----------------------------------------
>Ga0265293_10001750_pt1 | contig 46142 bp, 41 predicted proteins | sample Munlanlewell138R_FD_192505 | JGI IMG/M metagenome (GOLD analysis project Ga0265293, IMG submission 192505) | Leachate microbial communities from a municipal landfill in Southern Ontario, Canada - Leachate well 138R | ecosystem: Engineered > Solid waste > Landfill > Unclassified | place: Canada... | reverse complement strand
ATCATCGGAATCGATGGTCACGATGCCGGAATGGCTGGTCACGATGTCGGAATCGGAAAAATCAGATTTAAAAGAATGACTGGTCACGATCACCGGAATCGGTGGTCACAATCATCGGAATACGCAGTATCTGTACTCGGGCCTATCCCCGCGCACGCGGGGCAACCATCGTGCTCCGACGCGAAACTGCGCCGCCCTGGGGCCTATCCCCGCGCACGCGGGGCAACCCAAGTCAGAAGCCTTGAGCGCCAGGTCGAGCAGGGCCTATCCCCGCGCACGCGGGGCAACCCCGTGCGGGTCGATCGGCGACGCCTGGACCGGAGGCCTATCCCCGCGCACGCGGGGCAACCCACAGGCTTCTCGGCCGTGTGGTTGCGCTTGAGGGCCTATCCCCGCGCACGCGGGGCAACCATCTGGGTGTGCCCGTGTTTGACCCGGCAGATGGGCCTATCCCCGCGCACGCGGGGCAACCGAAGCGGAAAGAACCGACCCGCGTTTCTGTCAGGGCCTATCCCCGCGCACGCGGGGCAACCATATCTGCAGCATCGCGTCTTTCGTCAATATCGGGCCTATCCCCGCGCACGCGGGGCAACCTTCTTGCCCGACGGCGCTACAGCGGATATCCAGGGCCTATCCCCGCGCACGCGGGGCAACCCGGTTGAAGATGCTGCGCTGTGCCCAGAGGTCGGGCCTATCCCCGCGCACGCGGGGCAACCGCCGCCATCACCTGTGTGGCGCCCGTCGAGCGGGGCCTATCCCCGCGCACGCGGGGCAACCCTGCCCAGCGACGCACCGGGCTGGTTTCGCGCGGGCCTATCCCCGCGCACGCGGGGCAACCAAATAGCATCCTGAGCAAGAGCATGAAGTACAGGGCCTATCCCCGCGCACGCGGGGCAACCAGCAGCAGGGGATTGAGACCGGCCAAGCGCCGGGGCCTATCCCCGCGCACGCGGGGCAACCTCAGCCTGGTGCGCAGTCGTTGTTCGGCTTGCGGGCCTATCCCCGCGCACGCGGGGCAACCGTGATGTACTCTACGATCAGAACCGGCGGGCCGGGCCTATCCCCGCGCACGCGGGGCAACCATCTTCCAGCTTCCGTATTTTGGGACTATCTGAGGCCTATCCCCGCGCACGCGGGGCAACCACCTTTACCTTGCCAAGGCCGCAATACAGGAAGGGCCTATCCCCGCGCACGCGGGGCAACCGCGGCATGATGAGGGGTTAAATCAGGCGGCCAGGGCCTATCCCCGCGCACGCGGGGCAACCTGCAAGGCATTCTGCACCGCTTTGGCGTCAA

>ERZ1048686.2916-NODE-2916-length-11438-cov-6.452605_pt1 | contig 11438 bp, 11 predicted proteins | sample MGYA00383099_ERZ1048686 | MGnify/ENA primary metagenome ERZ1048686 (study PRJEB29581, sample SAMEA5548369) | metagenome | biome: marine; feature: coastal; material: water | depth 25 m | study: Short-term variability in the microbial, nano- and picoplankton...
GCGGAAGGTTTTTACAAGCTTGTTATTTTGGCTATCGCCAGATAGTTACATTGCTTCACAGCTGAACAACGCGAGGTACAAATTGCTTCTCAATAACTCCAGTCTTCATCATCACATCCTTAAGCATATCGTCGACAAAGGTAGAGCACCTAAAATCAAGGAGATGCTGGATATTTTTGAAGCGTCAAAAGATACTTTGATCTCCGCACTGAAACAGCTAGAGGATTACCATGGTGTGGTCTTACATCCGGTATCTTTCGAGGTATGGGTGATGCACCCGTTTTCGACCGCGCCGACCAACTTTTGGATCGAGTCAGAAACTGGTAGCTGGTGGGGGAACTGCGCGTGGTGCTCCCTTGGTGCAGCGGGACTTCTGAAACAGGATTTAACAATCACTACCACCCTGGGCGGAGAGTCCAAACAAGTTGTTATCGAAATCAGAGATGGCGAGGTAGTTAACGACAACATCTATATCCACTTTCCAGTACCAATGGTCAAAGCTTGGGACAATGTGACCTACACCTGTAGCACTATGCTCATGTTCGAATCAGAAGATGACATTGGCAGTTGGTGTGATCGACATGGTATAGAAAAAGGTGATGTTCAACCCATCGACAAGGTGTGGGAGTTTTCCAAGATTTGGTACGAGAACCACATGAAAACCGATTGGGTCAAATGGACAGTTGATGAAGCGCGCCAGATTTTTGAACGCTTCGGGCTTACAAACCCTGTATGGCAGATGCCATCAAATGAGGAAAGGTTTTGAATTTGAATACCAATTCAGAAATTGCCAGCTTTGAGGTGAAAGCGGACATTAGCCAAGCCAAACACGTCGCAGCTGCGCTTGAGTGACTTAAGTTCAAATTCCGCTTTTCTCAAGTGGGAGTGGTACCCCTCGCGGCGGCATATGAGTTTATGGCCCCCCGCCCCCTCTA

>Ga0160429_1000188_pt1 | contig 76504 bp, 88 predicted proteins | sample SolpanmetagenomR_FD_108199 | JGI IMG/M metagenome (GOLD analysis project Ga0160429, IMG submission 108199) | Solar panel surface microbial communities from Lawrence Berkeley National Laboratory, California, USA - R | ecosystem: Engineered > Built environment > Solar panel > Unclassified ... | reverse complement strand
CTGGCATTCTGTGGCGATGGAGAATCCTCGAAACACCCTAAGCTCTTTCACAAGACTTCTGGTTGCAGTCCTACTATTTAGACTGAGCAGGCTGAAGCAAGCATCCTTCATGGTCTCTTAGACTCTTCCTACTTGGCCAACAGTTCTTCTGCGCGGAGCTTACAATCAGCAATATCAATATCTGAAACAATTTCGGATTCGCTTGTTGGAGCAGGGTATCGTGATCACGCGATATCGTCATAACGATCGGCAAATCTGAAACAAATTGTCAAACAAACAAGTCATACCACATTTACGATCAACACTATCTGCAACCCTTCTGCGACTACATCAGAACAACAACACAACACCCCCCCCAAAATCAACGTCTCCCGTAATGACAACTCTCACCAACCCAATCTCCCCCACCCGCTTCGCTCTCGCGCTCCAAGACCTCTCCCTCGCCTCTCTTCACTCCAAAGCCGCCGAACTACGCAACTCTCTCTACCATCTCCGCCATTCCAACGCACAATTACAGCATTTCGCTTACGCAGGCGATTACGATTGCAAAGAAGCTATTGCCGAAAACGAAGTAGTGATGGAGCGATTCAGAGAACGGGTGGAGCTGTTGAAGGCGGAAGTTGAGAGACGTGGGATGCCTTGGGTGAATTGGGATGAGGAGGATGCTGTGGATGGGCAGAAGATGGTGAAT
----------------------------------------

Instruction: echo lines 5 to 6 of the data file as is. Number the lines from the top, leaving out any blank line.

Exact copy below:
>Ga0160429_1000188_pt1 | contig 76504 bp, 88 predicted proteins | sample SolpanmetagenomR_FD_108199 | JGI IMG/M metagenome (GOLD analysis project Ga0160429, IMG submission 108199) | Solar panel surface microbial communities from Lawrence Berkeley National Laboratory, California, USA - R | ecosystem: Engineered > Built environment > Solar panel > Unclassified ... | reverse complement strand
CTGGCATTCTGTGGCGATGGAGAATCCTCGAAACACCCTAAGCTCTTTCACAAGACTTCTGGTTGCAGTCCTACTATTTAGACTGAGCAGGCTGAAGCAAGCATCCTTCATGGTCTCTTAGACTCTTCCTACTTGGCCAACAGTTCTTCTGCGCGGAGCTTACAATCAGCAATATCAATATCTGAAACAATTTCGGATTCGCTTGTTGGAGCAGGGTATCGTGATCACGCGATATCGTCATAACGATCGGCAAATCTGAAACAAATTGTCAAACAAACAAGTCATACCACATTTACGATCAACACTATCTGCAACCCTTCTGCGACTACATCAGAACAACAACACAACACCCCCCCCAAAATCAACGTCTCCCGTAATGACAACTCTCACCAACCCAATCTCCCCCACCCGCTTCGCTCTCGCGCTCCAAGACCTCTCCCTCGCCTCTCTTCACTCCAAAGCCGCCGAACTACGCAACTCTCTCTACCATCTCCGCCATTCCAACGCACAATTACAGCATTTCGCTTACGCAGGCGATTACGATTGCAAAGAAGCTATTGCCGAAAACGAAGTAGTGATGGAGCGATTCAGAGAACGGGTGGAGCTGTTGAAGGCGGAAGTTGAGAGACGTGGGATGCCTTGGGTGAATTGGGATGAGGAGGATGCTGTGGATGGGCAGAAGATGGTGAAT